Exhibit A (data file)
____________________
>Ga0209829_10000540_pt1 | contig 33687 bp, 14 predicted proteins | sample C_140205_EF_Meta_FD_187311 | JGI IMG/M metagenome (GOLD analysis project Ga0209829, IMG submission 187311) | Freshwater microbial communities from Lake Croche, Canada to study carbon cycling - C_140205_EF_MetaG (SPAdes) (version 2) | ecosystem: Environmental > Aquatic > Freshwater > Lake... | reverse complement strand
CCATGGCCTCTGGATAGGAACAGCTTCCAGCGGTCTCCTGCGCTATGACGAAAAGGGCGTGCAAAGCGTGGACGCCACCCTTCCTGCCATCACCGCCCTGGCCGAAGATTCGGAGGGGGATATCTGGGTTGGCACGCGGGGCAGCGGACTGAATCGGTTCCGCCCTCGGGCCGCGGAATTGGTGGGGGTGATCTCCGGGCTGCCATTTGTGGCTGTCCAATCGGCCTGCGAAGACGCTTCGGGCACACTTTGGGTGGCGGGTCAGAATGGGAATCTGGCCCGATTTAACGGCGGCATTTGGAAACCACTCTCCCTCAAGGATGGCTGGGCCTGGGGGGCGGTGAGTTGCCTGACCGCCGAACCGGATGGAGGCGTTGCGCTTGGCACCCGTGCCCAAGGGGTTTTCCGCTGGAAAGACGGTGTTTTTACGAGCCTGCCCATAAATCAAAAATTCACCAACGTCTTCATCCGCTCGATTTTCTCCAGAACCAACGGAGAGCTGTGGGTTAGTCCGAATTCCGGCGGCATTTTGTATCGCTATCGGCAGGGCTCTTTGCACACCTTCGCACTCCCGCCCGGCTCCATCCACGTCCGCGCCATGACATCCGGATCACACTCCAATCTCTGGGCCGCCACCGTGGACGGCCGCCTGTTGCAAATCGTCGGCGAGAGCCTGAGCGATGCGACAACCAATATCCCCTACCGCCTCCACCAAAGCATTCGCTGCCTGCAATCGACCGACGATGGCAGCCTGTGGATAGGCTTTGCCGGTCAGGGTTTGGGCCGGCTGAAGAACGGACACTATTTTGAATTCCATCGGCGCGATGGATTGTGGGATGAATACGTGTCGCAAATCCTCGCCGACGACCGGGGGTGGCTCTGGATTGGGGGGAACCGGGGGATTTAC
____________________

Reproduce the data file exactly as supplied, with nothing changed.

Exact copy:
>Ga0209829_10000540_pt1 | contig 33687 bp, 14 predicted proteins | sample C_140205_EF_Meta_FD_187311 | JGI IMG/M metagenome (GOLD analysis project Ga0209829, IMG submission 187311) | Freshwater microbial communities from Lake Croche, Canada to study carbon cycling - C_140205_EF_MetaG (SPAdes) (version 2) | ecosystem: Environmental > Aquatic > Freshwater > Lake... | reverse complement strand
CCATGGCCTCTGGATAGGAACAGCTTCCAGCGGTCTCCTGCGCTATGACGAAAAGGGCGTGCAAAGCGTGGACGCCACCCTTCCTGCCATCACCGCCCTGGCCGAAGATTCGGAGGGGGATATCTGGGTTGGCACGCGGGGCAGCGGACTGAATCGGTTCCGCCCTCGGGCCGCGGAATTGGTGGGGGTGATCTCCGGGCTGCCATTTGTGGCTGTCCAATCGGCCTGCGAAGACGCTTCGGGCACACTTTGGGTGGCGGGTCAGAATGGGAATCTGGCCCGATTTAACGGCGGCATTTGGAAACCACTCTCCCTCAAGGATGGCTGGGCCTGGGGGGCGGTGAGTTGCCTGACCGCCGAACCGGATGGAGGCGTTGCGCTTGGCACCCGTGCCCAAGGGGTTTTCCGCTGGAAAGACGGTGTTTTTACGAGCCTGCCCATAAATCAAAAATTCACCAACGTCTTCATCCGCTCGATTTTCTCCAGAACCAACGGAGAGCTGTGGGTTAGTCCGAATTCCGGCGGCATTTTGTATCGCTATCGGCAGGGCTCTTTGCACACCTTCGCACTCCCGCCCGGCTCCATCCACGTCCGCGCCATGACATCCGGATCACACTCCAATCTCTGGGCCGCCACCGTGGACGGCCGCCTGTTGCAAATCGTCGGCGAGAGCCTGAGCGATGCGACAACCAATATCCCCTACCGCCTCCACCAAAGCATTCGCTGCCTGCAATCGACCGACGATGGCAGCCTGTGGATAGGCTTTGCCGGTCAGGGTTTGGGCCGGCTGAAGAACGGACACTATTTTGAATTCCATCGGCGCGATGGATTGTGGGATGAATACGTGTCGCAAATCCTCGCCGACGACCGGGGGTGGCTCTGGATTGGGGGGAACCGGGGGATTTAC